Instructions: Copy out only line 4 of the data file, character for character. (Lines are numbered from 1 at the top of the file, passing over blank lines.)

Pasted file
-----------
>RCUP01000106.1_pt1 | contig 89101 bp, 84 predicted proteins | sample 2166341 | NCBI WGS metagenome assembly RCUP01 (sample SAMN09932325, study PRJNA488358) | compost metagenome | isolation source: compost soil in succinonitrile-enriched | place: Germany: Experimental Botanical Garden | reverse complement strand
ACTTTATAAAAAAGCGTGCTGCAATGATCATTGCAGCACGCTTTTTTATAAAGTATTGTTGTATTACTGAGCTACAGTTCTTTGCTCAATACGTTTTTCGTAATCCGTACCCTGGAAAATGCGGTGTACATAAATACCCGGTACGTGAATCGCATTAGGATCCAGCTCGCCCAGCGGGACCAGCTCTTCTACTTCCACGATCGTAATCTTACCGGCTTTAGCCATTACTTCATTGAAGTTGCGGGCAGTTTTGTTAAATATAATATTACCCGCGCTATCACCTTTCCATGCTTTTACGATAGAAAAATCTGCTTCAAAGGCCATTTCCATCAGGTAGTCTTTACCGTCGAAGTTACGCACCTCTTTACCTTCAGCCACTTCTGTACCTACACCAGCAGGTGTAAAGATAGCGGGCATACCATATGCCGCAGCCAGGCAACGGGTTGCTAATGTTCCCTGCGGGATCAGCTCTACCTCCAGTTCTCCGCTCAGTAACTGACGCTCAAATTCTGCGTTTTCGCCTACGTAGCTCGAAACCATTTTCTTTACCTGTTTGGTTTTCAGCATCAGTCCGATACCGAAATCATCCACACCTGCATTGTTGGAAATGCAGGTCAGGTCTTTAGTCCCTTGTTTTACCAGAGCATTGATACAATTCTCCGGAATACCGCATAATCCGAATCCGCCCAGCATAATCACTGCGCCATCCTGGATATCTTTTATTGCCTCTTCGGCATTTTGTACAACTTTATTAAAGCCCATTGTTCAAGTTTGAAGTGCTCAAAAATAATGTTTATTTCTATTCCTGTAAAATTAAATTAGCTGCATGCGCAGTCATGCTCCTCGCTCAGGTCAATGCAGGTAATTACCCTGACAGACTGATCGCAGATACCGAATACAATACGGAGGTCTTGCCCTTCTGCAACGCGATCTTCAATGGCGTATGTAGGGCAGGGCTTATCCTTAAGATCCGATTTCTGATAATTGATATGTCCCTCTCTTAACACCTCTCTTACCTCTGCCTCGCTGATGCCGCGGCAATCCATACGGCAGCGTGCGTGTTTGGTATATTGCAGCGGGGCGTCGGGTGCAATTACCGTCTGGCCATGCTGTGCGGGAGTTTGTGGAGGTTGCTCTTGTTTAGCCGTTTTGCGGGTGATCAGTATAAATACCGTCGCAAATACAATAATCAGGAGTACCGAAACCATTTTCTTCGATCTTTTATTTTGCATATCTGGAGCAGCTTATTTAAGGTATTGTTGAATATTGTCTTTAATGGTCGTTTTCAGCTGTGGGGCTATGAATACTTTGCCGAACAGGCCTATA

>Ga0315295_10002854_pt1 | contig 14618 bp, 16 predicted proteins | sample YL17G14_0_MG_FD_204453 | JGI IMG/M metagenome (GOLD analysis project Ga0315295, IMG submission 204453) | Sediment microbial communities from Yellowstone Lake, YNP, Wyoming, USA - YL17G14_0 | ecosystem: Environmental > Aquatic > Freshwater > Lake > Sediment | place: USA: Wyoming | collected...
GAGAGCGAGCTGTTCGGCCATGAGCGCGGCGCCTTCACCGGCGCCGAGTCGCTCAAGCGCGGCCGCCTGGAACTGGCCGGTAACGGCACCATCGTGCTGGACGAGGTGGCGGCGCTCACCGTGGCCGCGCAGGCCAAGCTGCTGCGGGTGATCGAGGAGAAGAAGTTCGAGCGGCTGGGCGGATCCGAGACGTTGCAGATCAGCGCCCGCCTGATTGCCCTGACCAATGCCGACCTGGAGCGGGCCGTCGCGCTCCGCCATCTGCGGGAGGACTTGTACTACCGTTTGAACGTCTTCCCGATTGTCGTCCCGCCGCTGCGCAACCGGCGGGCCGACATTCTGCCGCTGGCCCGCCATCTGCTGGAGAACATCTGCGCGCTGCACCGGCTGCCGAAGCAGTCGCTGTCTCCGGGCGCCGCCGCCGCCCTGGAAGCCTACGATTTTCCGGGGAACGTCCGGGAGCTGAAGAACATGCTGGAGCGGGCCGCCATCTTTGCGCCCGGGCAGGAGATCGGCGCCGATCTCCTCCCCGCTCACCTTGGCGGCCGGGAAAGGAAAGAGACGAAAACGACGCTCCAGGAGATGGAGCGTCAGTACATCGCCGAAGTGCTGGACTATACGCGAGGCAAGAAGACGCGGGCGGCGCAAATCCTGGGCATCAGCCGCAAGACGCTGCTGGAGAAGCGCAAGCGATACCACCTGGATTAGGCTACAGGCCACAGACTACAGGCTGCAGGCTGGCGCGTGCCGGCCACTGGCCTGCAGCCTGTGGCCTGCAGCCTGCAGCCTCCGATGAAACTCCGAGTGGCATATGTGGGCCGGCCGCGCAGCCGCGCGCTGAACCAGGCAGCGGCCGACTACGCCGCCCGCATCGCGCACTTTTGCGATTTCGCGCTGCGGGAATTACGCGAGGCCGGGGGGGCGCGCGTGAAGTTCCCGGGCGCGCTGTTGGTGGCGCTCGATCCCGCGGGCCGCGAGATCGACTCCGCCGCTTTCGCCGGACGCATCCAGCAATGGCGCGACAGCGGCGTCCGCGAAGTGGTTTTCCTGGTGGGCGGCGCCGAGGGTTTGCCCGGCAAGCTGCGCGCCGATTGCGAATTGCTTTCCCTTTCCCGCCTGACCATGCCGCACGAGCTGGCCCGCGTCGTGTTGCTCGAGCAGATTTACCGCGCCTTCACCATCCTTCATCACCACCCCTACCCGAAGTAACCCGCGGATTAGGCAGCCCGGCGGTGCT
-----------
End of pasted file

GAGAGCGAGCTGTTCGGCCATGAGCGCGGCGCCTTCACCGGCGCCGAGTCGCTCAAGCGCGGCCGCCTGGAACTGGCCGGTAACGGCACCATCGTGCTGGACGAGGTGGCGGCGCTCACCGTGGCCGCGCAGGCCAAGCTGCTGCGGGTGATCGAGGAGAAGAAGTTCGAGCGGCTGGGCGGATCCGAGACGTTGCAGATCAGCGCCCGCCTGATTGCCCTGACCAATGCCGACCTGGAGCGGGCCGTCGCGCTCCGCCATCTGCGGGAGGACTTGTACTACCGTTTGAACGTCTTCCCGATTGTCGTCCCGCCGCTGCGCAACCGGCGGGCCGACATTCTGCCGCTGGCCCGCCATCTGCTGGAGAACATCTGCGCGCTGCACCGGCTGCCGAAGCAGTCGCTGTCTCCGGGCGCCGCCGCCGCCCTGGAAGCCTACGATTTTCCGGGGAACGTCCGGGAGCTGAAGAACATGCTGGAGCGGGCCGCCATCTTTGCGCCCGGGCAGGAGATCGGCGCCGATCTCCTCCCCGCTCACCTTGGCGGCCGGGAAAGGAAAGAGACGAAAACGACGCTCCAGGAGATGGAGCGTCAGTACATCGCCGAAGTGCTGGACTATACGCGAGGCAAGAAGACGCGGGCGGCGCAAATCCTGGGCATCAGCCGCAAGACGCTGCTGGAGAAGCGCAAGCGATACCACCTGGATTAGGCTACAGGCCACAGACTACAGGCTGCAGGCTGGCGCGTGCCGGCCACTGGCCTGCAGCCTGTGGCCTGCAGCCTGCAGCCTCCGATGAAACTCCGAGTGGCATATGTGGGCCGGCCGCGCAGCCGCGCGCTGAACCAGGCAGCGGCCGACTACGCCGCCCGCATCGCGCACTTTTGCGATTTCGCGCTGCGGGAATTACGCGAGGCCGGGGGGGCGCGCGTGAAGTTCCCGGGCGCGCTGTTGGTGGCGCTCGATCCCGCGGGCCGCGAGATCGACTCCGCCGCTTTCGCCGGACGCATCCAGCAATGGCGCGACAGCGGCGTCCGCGAAGTGGTTTTCCTGGTGGGCGGCGCCGAGGGTTTGCCCGGCAAGCTGCGCGCCGATTGCGAATTGCTTTCCCTTTCCCGCCTGACCATGCCGCACGAGCTGGCCCGCGTCGTGTTGCTCGAGCAGATTTACCGCGCCTTCACCATCCTTCATCACCACCCCTACCCGAAGTAACCCGCGGATTAGGCAGCCCGGCGGTGCT